“Help! I’ve got honey bees in my house!”
As summer approaches, we start to get a lot more calls for “bees.” I put “bees” in quotation marks because often “bee” is a catch-all phrase people will use to refer to any and all stinging insects. Yellow jackets, carpenter bees, honey bees, bald faced hornets, mud dauber wasps and everything in between are called “bees.”
People will often call and say they think they have a honey bee infestation. Honey bees are of particular concern, for two reasons. First, removing honey bees from a home can be a major hassle. Besides removing the hive, the bees will often have constructed massive honey combs in walls or ceilings that can only be removed at great expense. Second, honey bee populations in the United States are going into steep decline due to a phenomenon known as “colony collapse disorder.” Because of this, Creature Control – and many pest control companies – do not like to exterminate honey bees. We prefer live extraction methods that allow us to remove the honey bee colony intact and relocate it to a new hive. So, the manner in which honey bees are treated is totally unique to other stinging insects.
This article will help you diagnose whether the “bees” you are seeing are honey bees or not.
Are they furry?
If the insect you are seeing does not appear to be furry – if its abdomen is smooth – you are not dealing with a honey bee. Honey bees are furry. Please note, the presence of fur/hair does not mean you necessarily have honey bees, as other species of bee also have fur (bumble bees, for example). But if there is no hair, it is definitely not a honey bee.
Are they swarming in very large numbers?
Perhaps the most distinguishing mark of honey bees is their tendency to congregate in very large, densely packed swarms. What constitutes a “swarm”? While there is no particular definition of how many bees you need to have a swarm, let’s just say that typically we are talking about hundreds, not just a couple. And typically the swarm is very densely packed together. Below left you can see a picture of what an authentic honey bee swarm looks like.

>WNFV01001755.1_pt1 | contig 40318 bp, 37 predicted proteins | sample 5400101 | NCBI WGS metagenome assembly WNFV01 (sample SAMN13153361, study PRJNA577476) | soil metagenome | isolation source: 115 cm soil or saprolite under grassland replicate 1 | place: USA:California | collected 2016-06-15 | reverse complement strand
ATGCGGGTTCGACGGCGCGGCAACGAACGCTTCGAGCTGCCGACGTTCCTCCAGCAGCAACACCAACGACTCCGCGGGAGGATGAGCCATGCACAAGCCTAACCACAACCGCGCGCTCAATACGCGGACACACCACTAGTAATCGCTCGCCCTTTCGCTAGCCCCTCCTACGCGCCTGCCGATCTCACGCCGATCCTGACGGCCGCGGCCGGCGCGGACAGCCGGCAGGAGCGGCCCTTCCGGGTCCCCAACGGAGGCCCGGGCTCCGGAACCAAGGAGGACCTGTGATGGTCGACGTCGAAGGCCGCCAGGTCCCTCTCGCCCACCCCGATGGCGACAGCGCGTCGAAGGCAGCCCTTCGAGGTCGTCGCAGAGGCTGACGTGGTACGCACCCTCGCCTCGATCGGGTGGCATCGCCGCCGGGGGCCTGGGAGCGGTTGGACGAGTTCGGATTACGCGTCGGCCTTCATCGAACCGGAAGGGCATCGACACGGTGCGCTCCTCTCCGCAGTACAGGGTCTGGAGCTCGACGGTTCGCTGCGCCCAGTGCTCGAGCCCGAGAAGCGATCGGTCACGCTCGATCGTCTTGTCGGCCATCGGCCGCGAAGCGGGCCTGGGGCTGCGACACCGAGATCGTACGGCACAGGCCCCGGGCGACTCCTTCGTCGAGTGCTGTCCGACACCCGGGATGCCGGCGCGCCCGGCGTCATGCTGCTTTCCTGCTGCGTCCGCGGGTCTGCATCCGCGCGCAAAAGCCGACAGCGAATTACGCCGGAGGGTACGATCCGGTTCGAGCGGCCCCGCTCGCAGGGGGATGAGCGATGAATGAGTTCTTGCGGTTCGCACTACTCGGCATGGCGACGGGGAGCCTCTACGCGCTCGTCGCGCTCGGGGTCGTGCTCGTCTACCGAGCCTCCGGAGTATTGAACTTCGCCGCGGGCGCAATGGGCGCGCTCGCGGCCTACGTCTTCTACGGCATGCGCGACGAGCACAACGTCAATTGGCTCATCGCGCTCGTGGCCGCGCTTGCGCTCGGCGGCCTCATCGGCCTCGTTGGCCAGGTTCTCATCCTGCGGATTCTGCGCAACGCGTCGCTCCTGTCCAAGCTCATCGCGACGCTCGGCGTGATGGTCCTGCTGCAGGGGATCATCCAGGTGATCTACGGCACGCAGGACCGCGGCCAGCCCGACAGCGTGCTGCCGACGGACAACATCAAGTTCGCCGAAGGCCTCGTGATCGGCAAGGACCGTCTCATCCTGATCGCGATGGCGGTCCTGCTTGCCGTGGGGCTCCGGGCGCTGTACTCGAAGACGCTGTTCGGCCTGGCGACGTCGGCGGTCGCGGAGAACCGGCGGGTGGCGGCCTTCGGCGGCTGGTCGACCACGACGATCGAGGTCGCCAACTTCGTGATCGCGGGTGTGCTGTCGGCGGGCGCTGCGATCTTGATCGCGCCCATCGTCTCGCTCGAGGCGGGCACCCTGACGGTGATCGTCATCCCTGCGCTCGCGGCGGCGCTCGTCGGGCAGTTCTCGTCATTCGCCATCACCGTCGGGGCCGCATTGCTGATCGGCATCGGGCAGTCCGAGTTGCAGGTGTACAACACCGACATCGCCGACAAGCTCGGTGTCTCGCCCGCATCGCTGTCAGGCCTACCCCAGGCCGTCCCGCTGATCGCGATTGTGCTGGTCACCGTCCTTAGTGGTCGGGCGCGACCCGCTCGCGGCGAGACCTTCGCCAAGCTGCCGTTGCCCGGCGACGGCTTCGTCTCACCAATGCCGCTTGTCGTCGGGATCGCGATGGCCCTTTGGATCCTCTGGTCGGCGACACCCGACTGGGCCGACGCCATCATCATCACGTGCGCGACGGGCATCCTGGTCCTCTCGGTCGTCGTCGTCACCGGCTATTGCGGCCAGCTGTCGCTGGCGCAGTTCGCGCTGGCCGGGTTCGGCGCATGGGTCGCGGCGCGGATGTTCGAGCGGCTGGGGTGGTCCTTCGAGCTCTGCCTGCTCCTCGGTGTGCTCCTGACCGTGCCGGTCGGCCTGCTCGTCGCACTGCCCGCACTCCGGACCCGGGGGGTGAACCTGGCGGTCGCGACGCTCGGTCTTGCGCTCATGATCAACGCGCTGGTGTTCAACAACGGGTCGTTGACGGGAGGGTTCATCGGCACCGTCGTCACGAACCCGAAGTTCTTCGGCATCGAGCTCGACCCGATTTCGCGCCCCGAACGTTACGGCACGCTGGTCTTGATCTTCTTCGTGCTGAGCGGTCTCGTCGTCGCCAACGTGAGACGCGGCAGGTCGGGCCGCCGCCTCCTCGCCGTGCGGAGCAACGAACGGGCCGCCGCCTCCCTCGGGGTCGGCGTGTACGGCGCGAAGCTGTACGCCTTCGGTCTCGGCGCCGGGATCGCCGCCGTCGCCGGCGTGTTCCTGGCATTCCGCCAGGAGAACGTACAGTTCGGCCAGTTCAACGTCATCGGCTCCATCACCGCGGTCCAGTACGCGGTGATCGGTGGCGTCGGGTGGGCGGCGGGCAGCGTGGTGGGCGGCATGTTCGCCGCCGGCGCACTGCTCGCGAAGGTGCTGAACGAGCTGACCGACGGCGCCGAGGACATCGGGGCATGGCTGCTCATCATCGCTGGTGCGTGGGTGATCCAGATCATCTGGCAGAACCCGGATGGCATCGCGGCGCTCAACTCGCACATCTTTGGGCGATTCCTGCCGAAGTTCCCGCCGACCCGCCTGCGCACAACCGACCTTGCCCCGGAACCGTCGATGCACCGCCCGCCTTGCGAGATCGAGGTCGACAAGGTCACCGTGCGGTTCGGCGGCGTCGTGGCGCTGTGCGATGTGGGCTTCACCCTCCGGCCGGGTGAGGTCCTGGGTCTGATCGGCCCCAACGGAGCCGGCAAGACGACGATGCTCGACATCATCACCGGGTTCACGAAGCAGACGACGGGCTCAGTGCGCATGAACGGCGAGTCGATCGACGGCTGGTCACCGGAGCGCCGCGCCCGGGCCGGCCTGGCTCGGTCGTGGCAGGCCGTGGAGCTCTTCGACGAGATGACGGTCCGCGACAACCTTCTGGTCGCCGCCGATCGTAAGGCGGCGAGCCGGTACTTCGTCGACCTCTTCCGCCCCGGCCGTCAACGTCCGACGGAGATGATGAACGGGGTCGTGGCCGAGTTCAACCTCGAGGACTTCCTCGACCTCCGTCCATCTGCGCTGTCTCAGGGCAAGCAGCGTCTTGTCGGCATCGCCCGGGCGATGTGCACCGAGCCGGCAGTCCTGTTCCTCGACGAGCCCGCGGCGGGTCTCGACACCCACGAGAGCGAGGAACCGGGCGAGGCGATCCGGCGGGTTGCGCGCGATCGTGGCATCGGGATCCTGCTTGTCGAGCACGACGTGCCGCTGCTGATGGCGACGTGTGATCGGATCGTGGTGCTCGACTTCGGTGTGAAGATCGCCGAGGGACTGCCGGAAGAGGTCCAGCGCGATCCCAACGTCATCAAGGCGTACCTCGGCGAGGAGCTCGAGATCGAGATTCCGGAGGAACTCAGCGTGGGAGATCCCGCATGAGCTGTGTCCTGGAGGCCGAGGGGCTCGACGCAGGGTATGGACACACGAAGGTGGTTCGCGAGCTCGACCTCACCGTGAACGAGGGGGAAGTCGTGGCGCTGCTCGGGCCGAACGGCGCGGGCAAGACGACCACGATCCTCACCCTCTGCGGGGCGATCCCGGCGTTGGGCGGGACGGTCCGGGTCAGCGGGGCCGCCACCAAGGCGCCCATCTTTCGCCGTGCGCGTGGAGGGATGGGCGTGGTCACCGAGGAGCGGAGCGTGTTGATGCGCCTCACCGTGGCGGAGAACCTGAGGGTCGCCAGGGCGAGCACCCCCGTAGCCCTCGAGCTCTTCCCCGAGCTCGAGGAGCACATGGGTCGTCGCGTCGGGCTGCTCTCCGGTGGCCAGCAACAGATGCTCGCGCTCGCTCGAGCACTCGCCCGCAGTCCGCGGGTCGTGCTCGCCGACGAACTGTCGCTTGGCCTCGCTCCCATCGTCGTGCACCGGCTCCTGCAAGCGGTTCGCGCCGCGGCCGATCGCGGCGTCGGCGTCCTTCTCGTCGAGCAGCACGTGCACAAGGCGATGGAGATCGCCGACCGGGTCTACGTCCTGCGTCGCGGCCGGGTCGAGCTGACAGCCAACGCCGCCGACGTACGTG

Honey bees are really the only stinging insect that swarm in this fashion, so unless you seeing a swarm that looks comparable to this, you are not dealing with honey bees.
Are they flying fast or slow?
Honey bees fly very swiftly. If the insect you are seeing could be described as slow moving, it’s probably not a honey bee. Yellow jackets are often mistaken for honey bees, but an examination of the flight patterns of yellow jackets and honey bees makes it very easy to tell the two apart. Yellow jackets have a very slow, hovering, almost drooping sort of flight pattern. It is extremely different from very swift, frenzied flight of swarming honey bees.
Are they fat and round?
Honey bees are not generally considered “fat” or “round.” If the bee you are seeing is very large, fat, or could be described as “round” in shape, you are probably seeing a bumble bee or a carpenter bee. The latter especially are known for their distinctive large, round shape. Honey bees are more elongated than carpenter bees.
Are they coming out of round holes?
If the bees you are seeing are climbing in and out of perfectly round holes in wood siding or wood trim, these are not honey bees but carpenter bees. Carpenter bees make distinctive circular holes to lay their young in. The holes are so circular, they look like they could have been made by a drill bit. For more information on carpenter bees, see here.
Are they orange-brown, or are they bright yellow and black?
Honey bees are not bright yellow. They have what can best be described as a “rusty” sort of color, typically hues of orange-brown with black markings on the abdomen. Yellow jackets, on the other hand, are very bright yellow with black stripes. Carpenter bees are also a bright yellow color with a shiny black abdomen and a black circle on their back (females also have black faces).
Based on the questions we have considered, you can be sure you are dealing with a honey bees if they:
- Have fur
- Are swarming
- Fly swiftly
- Are moderately elongated
- Are not living in round holes bored in wood
- Are a “rusty” orange-brown color
If the stinging insects you are seeing fits all these descriptions, you are probably seeing honey bees. If not, its probably a yellow jacket, carpenter bee, or some other kind of stinging insect.